VMware recommends paying attention to Microsoft's recommended minimums and maximums for mailbox servers; two processor cores (or vCPUs) is the minimum and vSphere limits cores for a single-role server to 8 vCPUs. Standalone servers with just the mailbox role should not exceed 70% usage during peaks, but if the server runs multiple roles, the mailbox component should be limited to 35%.

The next step is to determine the amount of required physical memory. Then there is the scaling issue. VMware recommends for vSphere that you create Exchange Mailbox Servers based on having virtual machine "building block" configurations of 500, 1,000, 2,000 or 4,000 users rather than creating single huge Exchange. This approach makes it easier to size the servers to their smaller populations during the first stages of deployment and to scale them as the environment changes.

Apply equal effort to your Exchange backup as you do to any VMware backup. After you've organized a valid virtual Exchange environment, it's time to protect it. And it's critical to build in a high enough level of Exchange backup capability to make sure you can recover quickly enough to satisfy user demand for really fast recovery time objectives. The shorter the recovery, the better, with the ideal situation being a recovery that is so fast that an outage goes unnoticed. Fortunately image-level Exchange backup technology, with recovery times that number in just minutes rather than hours, make the ideal of seamless and continuous email service a practical and affordable reality.

Look for an Exchange backup solution that offers the flexibility to quickly restore not just the entire image or a database individually, but one that offers granular restore of Exchange objects. The image level protection is great to be able to recover the entire system which we hope we never have to do. What we see more often than not is the need to recover a message, a folder, a calendar item, a contact, etc... If you stick with the native tools approach, you are wasting a lot of money on labor to perform these tasks. The Exchange backup tool you select should offer these capabilities in a seamless, easy to operate manner, cutting the time and cost to practically nothing.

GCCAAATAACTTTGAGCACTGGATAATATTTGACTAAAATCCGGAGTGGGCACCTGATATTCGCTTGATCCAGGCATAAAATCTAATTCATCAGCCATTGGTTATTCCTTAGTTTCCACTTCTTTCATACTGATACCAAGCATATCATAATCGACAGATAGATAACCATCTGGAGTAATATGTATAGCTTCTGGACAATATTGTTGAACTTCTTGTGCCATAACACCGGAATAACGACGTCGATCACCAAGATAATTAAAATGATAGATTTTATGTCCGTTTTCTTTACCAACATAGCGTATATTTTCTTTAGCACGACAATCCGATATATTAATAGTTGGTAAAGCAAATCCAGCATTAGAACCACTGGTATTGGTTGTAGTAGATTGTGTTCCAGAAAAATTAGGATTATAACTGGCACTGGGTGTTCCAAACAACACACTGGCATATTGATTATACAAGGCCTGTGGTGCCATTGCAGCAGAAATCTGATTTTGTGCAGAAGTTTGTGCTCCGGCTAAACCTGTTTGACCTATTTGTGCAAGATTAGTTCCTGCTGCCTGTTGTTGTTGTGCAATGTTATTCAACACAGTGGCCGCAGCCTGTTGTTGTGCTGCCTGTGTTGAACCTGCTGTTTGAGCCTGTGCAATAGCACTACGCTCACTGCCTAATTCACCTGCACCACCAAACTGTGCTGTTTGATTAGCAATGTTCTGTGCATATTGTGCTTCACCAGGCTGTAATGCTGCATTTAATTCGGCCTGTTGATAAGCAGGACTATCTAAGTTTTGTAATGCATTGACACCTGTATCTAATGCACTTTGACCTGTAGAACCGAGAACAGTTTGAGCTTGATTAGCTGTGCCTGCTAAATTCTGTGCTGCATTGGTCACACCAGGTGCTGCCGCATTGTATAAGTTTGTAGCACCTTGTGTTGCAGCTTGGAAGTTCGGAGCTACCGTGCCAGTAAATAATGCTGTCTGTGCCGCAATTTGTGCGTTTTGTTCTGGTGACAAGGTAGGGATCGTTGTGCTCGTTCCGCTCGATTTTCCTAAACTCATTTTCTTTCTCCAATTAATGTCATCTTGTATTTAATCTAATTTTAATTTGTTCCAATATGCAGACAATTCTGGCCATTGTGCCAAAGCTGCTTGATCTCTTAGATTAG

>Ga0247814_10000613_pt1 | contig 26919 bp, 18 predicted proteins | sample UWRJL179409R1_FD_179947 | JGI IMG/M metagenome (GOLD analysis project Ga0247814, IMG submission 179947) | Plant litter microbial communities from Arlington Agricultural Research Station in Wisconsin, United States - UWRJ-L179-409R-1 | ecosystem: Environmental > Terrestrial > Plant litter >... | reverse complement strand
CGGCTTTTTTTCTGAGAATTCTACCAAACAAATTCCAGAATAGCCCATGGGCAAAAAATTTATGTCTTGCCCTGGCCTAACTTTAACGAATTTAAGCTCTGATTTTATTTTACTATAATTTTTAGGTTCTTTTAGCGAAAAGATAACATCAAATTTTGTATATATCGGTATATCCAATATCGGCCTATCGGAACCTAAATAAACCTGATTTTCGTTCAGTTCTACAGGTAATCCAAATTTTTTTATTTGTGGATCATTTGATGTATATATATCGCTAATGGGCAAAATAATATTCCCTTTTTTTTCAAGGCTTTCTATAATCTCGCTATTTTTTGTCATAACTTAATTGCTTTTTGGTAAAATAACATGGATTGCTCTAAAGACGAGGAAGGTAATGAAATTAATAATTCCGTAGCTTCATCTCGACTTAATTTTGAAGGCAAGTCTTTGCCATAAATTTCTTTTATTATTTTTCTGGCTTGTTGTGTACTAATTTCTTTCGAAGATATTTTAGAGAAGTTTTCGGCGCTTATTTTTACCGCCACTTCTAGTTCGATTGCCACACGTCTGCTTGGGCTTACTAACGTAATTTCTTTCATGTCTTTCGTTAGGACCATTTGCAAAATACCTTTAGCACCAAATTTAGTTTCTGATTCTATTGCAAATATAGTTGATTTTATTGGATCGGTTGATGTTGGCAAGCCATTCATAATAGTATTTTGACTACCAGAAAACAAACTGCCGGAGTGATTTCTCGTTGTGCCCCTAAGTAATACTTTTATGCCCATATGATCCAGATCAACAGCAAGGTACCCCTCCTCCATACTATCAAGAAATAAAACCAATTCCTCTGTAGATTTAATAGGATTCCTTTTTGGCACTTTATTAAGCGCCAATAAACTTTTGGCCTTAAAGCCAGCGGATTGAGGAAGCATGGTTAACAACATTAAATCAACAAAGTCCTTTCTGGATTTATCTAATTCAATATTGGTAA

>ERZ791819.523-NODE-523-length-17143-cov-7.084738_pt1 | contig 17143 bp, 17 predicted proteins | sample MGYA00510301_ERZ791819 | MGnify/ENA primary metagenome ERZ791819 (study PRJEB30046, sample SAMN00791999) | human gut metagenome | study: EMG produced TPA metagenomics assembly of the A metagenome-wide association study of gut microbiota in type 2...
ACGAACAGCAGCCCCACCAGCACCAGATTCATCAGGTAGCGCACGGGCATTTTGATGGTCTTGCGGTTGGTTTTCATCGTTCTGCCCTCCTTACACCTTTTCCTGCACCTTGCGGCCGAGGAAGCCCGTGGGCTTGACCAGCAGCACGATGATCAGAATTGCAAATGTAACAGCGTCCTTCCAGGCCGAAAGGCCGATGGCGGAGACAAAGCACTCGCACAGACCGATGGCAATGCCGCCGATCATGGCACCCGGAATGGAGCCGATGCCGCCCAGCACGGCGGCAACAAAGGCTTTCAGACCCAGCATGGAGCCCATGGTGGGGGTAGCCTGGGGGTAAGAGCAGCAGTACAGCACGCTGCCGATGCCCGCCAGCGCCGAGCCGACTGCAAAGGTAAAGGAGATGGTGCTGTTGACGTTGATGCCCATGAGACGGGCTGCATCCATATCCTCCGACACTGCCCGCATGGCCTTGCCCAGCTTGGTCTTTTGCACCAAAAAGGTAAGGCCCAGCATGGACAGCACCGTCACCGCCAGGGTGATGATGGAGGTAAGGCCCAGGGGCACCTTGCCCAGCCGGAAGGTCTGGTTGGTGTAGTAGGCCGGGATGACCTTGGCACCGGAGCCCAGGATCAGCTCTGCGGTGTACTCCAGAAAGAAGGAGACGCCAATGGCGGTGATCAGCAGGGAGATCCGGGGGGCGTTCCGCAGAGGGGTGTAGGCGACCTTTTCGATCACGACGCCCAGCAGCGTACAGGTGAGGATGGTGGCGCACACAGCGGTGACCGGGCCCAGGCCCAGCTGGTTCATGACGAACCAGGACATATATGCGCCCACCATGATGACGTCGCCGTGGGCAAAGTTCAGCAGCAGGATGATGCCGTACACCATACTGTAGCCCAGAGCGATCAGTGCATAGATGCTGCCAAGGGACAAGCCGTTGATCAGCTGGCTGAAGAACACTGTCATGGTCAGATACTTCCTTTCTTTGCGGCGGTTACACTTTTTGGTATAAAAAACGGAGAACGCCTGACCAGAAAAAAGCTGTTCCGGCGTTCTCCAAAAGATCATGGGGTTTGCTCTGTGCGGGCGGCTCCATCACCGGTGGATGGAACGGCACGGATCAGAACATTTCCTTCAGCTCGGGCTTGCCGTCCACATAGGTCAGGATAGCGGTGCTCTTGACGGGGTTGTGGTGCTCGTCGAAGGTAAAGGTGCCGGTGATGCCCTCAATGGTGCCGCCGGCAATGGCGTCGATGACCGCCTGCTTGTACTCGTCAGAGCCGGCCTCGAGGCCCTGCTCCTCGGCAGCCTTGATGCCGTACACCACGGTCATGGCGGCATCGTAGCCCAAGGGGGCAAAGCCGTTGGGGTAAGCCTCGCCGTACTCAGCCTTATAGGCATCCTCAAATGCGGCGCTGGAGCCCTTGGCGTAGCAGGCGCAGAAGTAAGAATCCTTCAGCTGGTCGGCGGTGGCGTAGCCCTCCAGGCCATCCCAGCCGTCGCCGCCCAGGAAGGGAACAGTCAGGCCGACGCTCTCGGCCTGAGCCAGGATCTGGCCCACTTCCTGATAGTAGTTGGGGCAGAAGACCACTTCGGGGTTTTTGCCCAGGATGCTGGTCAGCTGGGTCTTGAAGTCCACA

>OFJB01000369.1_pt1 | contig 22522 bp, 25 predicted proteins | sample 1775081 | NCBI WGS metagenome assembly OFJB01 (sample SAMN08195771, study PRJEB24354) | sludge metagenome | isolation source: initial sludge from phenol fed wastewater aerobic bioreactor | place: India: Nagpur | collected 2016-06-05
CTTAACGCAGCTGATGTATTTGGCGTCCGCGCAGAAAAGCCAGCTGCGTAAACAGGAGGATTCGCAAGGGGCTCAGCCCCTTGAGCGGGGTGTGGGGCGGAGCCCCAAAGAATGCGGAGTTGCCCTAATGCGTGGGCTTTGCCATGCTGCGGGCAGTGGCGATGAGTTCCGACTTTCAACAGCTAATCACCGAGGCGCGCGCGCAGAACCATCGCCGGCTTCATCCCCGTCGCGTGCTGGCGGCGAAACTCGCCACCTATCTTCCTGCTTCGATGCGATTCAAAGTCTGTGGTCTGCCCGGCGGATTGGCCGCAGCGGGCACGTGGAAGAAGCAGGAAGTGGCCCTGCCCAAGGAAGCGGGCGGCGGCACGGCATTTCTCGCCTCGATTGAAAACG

Look to a strong Exchange backup scheme that backs up faster, restores faster, requires a minimum of administrative overhead, and is very easy to use. That last point is especially important. Ideally your Exchange backup application is cut from an overarching backup application that protects the rest of your resources. There's no longer any reason to learn, pay for and maintain multiple backup schemes. There are enough leading software solutions that support all of your backup schemes under one management interface that it doesn't make sense to do it the hard way anymore.

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About the Author

Joseph Hand is the Senior Director of Product Strategy at AppAssure Software, focusing on virtualization for AppAssure's VMware backup, Windows Server backup, Microsoft Exchange backup, and Hyper-V backup platforms and how they can work together to leverage technology to solve today's problems facing the modern day enterprise.

Published Wednesday, March 07, 2012 6:55 AM by David Marshall